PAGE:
Saturday, November 25, 2006
DIVIDED TIMES Here's how Liesl Schillinger opens her 3200 word review of AGAINST THE DAY, which begins on the front page of tomorrow's Book Review:
In "Against the Day," his sixth, his funniest and arguably his most accessible novel, Thomas Pynchon doles out plenty of vertigo, just as he has for more than 40 years. But this time his fevered reveries and brilliant streams of words, his fantastical plots and encrypted references, are bound together by a clear message that others can unscramble without mental meltdown. Its import emerges only gradually, camouflaged by the sprawling absurdist jumble of themes that can only be described as Pynchonesque.Here's the first sentence of Michiko Kakutani's take, which appeared in The Times on Monday:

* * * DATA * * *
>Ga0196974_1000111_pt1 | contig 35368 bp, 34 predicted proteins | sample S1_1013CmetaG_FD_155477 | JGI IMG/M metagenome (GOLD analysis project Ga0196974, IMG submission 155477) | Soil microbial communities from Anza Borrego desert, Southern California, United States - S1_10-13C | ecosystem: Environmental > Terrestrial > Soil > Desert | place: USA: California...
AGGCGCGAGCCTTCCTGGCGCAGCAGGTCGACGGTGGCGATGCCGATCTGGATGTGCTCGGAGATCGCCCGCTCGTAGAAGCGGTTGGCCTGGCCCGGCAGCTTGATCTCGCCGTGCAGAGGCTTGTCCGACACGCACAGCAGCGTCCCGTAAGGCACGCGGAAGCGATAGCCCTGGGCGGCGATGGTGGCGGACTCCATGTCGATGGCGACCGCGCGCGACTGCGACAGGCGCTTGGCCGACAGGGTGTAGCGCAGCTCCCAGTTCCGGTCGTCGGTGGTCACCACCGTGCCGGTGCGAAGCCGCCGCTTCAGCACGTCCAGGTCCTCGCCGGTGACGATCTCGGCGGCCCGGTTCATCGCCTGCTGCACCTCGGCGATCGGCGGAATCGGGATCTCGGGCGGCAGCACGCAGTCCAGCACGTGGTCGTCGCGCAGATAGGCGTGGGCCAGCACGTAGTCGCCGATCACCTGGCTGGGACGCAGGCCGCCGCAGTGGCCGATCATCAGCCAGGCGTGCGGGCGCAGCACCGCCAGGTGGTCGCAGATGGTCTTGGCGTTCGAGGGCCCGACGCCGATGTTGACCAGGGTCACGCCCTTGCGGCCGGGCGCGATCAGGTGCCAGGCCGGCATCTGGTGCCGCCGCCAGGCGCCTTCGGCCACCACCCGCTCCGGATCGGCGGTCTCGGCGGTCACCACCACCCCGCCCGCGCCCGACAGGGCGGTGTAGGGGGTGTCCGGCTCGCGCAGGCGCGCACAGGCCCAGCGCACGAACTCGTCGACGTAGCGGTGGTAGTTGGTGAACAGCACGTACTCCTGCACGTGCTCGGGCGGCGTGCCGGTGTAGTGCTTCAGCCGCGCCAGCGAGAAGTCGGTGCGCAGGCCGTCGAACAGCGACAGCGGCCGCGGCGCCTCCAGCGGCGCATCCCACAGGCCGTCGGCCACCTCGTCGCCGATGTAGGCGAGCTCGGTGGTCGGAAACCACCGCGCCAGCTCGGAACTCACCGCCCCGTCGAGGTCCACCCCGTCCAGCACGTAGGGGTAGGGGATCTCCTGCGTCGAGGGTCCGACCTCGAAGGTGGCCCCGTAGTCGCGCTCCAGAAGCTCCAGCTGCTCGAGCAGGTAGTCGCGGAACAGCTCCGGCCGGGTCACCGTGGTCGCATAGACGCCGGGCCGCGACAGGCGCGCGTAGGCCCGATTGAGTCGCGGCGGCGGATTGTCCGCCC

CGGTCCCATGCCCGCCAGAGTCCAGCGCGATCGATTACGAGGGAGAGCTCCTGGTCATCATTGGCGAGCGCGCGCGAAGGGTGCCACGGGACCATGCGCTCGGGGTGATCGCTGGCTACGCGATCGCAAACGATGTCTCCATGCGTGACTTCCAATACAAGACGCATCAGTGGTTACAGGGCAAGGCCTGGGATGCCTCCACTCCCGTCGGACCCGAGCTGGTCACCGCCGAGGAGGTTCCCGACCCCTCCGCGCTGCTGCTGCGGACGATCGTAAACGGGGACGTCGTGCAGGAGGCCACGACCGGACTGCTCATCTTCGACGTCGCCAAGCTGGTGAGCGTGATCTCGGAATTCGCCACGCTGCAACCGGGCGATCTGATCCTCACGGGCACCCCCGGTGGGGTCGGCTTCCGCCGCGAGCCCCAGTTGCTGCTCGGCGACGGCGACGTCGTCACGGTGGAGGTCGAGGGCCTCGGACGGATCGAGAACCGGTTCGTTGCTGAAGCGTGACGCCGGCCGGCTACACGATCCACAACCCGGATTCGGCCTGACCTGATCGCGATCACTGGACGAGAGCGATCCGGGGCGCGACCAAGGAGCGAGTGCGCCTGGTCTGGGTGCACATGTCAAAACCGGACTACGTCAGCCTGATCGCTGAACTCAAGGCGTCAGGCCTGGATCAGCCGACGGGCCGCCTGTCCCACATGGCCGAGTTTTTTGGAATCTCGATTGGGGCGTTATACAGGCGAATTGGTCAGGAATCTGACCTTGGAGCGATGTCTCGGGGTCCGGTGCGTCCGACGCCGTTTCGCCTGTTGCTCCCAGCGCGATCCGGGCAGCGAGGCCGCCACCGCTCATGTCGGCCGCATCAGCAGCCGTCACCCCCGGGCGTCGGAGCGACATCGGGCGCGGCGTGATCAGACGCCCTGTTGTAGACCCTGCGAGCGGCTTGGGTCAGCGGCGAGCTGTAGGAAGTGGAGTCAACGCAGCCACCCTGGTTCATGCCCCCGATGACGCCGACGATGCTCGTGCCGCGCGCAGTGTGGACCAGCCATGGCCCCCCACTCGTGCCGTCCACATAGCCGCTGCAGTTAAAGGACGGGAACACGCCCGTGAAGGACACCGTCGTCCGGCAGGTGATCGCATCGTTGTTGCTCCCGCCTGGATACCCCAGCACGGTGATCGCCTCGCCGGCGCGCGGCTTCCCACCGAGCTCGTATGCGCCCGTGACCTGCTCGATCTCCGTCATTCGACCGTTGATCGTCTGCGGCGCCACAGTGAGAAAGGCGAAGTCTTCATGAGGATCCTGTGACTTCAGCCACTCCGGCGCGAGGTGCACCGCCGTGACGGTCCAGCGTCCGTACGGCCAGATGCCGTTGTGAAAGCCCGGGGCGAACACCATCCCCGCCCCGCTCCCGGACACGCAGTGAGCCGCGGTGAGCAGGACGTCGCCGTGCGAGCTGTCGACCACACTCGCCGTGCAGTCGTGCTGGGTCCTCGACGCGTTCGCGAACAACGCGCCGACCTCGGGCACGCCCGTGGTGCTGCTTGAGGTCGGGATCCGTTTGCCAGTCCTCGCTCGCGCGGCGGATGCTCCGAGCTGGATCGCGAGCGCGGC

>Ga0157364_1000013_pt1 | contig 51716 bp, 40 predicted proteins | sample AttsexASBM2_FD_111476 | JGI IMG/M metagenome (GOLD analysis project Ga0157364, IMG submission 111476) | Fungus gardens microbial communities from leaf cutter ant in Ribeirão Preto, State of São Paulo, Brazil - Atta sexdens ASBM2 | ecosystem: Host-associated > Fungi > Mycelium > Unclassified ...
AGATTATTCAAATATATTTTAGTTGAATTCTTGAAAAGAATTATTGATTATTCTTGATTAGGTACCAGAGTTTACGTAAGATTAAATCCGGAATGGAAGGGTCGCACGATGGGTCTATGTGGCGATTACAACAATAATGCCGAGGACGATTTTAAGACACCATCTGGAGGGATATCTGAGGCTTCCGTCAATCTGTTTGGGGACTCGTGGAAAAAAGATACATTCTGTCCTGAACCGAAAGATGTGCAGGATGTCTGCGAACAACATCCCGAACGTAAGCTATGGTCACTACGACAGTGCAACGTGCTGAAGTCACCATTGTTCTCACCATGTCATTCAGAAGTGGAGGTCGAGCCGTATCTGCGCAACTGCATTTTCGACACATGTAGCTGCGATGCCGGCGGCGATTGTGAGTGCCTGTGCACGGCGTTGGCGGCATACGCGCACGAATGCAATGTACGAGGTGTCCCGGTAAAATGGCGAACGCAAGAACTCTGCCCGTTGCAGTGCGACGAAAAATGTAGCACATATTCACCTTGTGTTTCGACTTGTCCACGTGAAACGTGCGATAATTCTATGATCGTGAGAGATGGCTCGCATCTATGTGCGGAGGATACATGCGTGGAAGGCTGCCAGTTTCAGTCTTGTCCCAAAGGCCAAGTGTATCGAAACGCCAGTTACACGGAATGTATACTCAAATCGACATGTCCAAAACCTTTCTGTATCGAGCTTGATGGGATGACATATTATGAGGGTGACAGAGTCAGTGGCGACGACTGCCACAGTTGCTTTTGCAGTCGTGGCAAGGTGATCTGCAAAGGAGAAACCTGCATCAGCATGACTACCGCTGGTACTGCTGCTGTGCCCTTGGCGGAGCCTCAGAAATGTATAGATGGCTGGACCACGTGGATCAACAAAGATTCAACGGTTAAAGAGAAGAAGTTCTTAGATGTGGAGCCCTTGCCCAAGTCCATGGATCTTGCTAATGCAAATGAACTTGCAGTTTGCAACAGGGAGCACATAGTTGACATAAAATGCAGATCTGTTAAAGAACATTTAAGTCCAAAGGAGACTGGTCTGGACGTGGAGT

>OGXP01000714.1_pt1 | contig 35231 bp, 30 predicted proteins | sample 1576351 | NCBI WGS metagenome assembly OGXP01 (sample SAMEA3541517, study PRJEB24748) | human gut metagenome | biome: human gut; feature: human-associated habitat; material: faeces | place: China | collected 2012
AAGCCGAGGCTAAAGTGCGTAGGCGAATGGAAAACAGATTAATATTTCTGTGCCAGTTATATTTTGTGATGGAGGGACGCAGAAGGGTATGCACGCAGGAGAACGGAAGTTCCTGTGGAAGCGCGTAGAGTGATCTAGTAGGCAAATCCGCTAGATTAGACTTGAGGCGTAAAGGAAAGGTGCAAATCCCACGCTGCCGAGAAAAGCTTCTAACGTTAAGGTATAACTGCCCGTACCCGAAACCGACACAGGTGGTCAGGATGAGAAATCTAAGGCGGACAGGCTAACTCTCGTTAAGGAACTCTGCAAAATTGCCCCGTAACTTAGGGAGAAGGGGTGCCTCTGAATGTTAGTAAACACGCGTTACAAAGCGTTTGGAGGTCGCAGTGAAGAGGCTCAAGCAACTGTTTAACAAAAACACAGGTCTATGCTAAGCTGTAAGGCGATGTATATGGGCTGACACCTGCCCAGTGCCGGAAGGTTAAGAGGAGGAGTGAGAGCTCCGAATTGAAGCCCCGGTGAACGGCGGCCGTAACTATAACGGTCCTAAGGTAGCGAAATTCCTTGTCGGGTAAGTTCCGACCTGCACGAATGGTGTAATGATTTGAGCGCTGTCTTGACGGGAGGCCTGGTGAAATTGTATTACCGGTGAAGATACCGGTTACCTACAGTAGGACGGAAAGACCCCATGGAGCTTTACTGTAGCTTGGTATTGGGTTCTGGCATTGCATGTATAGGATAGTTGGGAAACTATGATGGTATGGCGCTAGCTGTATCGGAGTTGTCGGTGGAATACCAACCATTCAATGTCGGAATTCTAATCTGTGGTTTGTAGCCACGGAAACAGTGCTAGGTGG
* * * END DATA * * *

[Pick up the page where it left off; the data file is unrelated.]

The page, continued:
Thomas Pynchon’s new novel, "Against the Day," reads like the sort of imitation of a Thomas Pynchon novel that a dogged but ungainly fan of this author's might have written on quaaludes.Hmm.